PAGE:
Generalized anxiety disorder (GAD) is characterized by excessive, persistent, and uncontrollable worry about many different concerns. Sometimes people confuse GAD with OCD because both include the experience of repetitive thoughts. However, worry is different from obsession, because the worry in GAD is about real-­life or daily concerns, such as finances, work, and relationships. Worry in GAD is actually viewed as an attempt to avoid or distract a person from more-­upsetting and anxiety-­provoking thoughts and feelings

Post-­Traumatic Stress Disorder
Finally, post-­traumatic stress disorder (PTSD) is unique among the anxiety disorders, because it is the only one that requires people to have experienced some type of traumatic event before they can be diagnosed with it. PTSD is diagnosed when a person experiences a set of symptoms more than thirty days after exposure to a traumatic event. The symptoms of PTSD include intrusive thoughts and memories about the traumatic event (for example, flashbacks or feeling as if the event were happening all over again), avoidance of reminders of the traumatic event, difficulties experiencing positive emotions, feeling detached from others, and hyperarousal and hypervigilance (or always feeling on guard). If someone experiences these symptoms within one month after a traumatic event, we call the disorder acute stress disorder.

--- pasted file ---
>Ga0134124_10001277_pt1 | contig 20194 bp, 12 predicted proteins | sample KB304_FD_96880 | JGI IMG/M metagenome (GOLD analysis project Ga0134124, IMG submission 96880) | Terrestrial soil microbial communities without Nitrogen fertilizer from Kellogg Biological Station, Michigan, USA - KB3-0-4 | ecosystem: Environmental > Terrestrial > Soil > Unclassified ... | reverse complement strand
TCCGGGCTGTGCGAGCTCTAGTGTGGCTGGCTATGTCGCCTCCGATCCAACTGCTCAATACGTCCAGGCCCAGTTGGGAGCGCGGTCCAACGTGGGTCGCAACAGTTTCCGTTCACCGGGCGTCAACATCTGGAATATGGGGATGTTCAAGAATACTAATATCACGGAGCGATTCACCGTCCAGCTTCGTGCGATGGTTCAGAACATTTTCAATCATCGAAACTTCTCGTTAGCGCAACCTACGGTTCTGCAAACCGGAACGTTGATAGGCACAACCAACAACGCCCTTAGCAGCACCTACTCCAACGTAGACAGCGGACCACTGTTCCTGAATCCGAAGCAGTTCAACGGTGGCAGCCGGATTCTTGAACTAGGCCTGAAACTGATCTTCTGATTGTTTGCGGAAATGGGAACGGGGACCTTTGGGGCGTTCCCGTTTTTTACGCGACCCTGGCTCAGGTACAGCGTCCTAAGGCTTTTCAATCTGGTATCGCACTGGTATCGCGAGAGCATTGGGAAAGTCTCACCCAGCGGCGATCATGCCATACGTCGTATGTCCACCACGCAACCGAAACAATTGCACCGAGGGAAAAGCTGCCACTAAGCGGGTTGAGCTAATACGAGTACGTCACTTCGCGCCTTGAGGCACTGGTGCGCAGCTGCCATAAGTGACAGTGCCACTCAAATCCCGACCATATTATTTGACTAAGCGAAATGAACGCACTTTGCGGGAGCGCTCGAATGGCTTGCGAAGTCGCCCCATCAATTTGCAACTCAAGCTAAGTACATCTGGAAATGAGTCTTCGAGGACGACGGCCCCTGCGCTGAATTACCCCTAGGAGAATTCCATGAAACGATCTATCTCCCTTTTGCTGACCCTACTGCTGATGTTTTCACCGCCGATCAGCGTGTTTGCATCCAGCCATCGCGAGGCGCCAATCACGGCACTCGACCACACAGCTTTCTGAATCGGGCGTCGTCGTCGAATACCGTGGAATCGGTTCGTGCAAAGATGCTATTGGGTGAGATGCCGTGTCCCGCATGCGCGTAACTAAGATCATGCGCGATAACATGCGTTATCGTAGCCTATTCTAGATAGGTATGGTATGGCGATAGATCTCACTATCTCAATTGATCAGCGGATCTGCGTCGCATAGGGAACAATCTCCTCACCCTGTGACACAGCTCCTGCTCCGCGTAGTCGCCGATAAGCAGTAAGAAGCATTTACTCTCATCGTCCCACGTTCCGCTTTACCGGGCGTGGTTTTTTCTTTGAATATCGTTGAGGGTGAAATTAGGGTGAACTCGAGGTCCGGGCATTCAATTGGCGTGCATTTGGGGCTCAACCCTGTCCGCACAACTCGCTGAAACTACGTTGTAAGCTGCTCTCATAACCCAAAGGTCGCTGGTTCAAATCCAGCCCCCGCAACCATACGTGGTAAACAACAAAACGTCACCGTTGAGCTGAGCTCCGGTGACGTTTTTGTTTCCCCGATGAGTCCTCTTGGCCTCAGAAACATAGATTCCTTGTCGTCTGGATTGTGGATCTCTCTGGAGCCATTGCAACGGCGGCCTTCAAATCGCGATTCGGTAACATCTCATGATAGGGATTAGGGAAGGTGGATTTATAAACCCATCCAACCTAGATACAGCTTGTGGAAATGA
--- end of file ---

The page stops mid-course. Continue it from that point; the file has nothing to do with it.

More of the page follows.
Sources: The Dialectical Behavior Therapy Skills Workbook for Anxiety

Sigmund Freud and Psychoanalysis